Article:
Josh Allen

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No. 14 Kentucky holds off rally by No. 12 Penn State for Citrus Bowl victory

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Despite a furious effort by Trace McSorley on a broken foot, No. 12 Penn State (9-4) was unable to dig out of a big hole in the second half as No. 14 Kentucky (10-3) celebrated a rare 10-win season with a 27-24 victory in the VRBO Citrus Bowl. A record-setting day by running back Benny Snell and a dominating performance by linebacker Josh Allen were key in the victory for the Wildcats.

Snell rushed for a game-high 140 yards and two touchdowns to lead the charge. Kentucky’s offense was not a threat at all until the second half when Snell provided a much-needed charge after a tough first half. Kentucky bewildered Penn State to build a 27-7 lead late in the third quarter.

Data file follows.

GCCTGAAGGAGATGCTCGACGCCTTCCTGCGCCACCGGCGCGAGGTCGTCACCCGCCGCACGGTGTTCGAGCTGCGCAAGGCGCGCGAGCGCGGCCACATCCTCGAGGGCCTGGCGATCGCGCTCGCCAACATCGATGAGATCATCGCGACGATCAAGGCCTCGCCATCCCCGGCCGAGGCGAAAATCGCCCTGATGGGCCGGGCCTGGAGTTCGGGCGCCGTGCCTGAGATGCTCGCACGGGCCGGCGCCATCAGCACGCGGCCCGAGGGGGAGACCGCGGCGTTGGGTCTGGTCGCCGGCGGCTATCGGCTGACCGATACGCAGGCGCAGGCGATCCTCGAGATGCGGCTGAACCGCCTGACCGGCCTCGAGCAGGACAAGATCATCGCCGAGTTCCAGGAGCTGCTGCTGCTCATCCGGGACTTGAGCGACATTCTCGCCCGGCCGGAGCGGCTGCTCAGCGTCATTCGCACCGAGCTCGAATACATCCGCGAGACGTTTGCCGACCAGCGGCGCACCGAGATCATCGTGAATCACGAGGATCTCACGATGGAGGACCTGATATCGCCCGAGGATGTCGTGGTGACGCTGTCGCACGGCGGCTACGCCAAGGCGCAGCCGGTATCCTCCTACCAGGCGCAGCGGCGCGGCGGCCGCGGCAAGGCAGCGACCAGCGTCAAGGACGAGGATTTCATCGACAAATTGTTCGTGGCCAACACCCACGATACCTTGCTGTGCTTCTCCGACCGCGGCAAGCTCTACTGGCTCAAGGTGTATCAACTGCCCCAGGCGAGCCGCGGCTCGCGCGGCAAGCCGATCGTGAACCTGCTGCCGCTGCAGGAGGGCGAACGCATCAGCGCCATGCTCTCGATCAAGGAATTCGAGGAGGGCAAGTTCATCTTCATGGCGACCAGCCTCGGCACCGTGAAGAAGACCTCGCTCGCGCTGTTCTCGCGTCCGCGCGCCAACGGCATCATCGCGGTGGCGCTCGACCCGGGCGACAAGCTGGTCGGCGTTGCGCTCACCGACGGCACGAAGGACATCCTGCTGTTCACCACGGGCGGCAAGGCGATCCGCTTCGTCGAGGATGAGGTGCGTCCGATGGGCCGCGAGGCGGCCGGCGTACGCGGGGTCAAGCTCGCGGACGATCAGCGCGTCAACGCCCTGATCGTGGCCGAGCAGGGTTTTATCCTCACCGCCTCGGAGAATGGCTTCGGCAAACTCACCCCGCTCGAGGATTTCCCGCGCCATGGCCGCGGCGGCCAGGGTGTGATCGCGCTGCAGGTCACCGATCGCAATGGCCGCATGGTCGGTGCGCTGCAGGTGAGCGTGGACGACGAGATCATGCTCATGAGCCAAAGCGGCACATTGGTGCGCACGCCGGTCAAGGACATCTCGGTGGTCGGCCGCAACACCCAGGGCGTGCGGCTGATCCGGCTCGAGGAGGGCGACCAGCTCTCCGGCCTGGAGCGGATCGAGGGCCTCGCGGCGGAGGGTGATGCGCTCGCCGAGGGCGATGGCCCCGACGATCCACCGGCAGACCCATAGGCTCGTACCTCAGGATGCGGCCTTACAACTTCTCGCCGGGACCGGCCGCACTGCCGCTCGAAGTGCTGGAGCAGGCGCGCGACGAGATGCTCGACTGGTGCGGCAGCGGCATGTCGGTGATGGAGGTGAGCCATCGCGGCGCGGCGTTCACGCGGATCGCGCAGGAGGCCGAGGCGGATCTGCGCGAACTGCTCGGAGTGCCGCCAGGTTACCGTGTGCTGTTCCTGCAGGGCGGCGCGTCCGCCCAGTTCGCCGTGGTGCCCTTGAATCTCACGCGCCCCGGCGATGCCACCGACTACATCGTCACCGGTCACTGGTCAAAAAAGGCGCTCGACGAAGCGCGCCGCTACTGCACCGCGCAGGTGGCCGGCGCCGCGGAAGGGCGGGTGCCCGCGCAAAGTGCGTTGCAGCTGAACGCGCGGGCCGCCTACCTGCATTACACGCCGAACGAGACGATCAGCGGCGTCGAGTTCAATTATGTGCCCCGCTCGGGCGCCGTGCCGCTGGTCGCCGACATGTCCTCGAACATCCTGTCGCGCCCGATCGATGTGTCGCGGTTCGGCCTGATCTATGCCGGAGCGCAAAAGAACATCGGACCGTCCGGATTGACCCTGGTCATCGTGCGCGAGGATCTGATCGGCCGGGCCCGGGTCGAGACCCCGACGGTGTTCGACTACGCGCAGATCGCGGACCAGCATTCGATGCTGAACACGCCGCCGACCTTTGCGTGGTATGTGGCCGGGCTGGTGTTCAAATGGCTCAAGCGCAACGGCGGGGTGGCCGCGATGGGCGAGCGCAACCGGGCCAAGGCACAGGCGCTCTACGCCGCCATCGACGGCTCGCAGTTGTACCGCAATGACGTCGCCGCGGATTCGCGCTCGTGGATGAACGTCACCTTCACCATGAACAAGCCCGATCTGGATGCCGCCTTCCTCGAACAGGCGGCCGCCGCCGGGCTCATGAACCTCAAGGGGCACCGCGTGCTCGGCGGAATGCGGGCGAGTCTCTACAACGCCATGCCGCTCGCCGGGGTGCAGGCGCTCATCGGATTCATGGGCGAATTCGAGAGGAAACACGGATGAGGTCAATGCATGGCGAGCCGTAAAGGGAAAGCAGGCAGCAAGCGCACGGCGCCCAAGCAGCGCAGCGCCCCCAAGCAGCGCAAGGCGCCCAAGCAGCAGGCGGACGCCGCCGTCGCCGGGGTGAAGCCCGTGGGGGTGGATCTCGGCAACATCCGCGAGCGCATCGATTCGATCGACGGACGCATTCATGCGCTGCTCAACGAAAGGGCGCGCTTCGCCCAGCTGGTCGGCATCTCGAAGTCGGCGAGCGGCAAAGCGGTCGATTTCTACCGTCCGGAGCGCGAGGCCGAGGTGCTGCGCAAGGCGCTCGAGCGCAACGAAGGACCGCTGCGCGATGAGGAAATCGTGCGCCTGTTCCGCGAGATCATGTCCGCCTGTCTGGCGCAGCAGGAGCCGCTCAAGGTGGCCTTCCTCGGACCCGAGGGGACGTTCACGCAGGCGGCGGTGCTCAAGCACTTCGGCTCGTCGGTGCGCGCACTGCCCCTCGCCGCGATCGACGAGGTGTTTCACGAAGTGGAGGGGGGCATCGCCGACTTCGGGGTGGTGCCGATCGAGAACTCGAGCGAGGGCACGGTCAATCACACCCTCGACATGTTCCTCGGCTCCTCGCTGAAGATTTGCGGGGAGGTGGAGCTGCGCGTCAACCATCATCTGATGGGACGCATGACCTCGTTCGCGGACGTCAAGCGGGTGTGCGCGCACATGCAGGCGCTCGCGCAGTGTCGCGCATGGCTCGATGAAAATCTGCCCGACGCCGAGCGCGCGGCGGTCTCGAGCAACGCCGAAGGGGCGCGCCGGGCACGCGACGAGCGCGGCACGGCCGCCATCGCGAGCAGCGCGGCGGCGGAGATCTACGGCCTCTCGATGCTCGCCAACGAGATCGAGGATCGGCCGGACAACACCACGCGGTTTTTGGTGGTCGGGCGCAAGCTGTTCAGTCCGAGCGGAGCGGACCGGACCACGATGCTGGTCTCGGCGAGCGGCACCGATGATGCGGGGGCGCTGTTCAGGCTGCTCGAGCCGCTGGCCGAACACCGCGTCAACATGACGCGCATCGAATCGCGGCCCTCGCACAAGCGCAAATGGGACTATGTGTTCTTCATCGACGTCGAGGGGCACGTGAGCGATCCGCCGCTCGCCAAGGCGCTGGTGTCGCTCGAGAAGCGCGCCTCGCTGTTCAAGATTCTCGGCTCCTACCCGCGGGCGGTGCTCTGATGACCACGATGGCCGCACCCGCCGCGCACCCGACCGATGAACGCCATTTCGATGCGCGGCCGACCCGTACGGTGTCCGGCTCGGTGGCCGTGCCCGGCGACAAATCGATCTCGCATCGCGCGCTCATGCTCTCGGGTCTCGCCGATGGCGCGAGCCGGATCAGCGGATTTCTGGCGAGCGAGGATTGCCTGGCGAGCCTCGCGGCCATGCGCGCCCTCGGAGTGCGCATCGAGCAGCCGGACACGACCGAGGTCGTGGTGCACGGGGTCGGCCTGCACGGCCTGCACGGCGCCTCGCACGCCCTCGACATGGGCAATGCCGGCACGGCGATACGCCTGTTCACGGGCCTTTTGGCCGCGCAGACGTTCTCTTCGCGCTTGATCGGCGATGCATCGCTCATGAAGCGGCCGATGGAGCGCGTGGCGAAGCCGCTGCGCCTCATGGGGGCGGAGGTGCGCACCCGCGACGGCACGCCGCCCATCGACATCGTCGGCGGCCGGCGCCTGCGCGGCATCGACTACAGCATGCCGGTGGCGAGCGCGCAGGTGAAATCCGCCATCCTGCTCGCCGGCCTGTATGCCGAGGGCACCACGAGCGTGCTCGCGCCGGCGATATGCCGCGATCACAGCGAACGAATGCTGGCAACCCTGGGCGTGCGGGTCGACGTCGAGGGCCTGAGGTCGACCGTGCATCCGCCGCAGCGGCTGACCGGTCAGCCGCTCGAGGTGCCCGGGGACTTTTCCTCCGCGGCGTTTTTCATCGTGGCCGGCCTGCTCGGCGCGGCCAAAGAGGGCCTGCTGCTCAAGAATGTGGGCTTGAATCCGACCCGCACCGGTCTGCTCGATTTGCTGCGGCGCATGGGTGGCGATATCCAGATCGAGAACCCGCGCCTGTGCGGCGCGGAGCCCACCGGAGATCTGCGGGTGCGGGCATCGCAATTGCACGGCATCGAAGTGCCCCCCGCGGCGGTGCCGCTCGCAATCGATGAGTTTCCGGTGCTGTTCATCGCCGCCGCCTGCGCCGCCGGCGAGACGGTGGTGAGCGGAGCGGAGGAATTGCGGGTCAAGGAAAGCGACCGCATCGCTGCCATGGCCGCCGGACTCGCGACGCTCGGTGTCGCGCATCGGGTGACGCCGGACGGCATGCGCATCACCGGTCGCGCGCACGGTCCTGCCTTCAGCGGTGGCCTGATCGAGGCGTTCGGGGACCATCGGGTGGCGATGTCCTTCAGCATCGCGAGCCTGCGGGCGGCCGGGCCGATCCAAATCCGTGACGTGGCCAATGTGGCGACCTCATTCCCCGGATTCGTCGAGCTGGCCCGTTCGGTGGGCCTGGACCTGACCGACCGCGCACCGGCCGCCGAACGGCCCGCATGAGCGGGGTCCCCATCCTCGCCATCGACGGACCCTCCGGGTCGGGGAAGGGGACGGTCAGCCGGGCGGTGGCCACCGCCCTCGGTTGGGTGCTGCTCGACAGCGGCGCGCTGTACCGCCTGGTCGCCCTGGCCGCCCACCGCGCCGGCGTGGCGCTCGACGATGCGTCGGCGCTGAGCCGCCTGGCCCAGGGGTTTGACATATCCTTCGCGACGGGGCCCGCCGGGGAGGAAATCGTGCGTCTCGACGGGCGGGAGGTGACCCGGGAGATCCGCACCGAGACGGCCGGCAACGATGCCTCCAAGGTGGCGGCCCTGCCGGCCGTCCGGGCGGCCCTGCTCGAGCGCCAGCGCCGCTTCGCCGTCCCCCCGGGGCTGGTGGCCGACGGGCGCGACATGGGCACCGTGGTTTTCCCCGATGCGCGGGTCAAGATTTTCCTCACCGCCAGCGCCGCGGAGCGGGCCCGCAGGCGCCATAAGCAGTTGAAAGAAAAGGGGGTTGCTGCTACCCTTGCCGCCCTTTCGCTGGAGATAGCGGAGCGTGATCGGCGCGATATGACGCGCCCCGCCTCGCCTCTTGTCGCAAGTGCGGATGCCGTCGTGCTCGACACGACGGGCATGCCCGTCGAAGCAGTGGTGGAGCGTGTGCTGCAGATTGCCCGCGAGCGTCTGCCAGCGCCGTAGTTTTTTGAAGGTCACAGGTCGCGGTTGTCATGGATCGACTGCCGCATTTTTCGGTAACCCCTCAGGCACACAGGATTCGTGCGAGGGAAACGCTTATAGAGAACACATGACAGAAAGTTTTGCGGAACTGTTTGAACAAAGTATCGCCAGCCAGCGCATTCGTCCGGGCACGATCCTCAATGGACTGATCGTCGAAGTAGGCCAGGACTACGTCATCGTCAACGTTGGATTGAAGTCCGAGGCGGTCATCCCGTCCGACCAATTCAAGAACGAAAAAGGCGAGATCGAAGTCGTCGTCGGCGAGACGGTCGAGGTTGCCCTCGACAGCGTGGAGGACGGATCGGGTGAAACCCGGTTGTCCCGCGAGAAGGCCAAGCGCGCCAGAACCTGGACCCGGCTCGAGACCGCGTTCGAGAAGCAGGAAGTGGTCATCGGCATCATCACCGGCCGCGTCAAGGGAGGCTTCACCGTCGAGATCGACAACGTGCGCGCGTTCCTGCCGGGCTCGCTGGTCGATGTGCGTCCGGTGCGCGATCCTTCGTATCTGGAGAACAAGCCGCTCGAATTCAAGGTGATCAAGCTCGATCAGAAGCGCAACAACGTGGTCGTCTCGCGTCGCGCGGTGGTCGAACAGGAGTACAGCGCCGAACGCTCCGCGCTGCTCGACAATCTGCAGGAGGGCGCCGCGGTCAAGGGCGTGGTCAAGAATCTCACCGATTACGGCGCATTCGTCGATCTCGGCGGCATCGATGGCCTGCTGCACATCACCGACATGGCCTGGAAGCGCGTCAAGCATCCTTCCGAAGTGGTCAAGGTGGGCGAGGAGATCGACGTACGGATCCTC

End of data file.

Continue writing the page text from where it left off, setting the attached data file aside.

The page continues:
In that third quarter, Trace McSorley was reportedly being taken out of the game with a broken foot. But just moments after that information was relayed by Penn State beat reporters following an update from a Penn State spokesperson, McSorley appeared to talk his way right back onto the field with Penn State down 20-7. That drive did not last long and it did not end well for McSorley as he tossed up an interception to Lonnie Johnson, who returned the football to the Kentucky 34-yard line. After a quick 54-yard pass from Terry Wilson to Lynn Bowden Jr., Snell rushed up the middle for a 12-yard touchdown run to push Kentucky’s lead to 27-7.

The touchdown run by Snell also set the new Kentucky career rushing record. Snell passed the previous school record held by Sonny Collins, who held the record of 3,835 career rushing yards for 44 years in Lexington.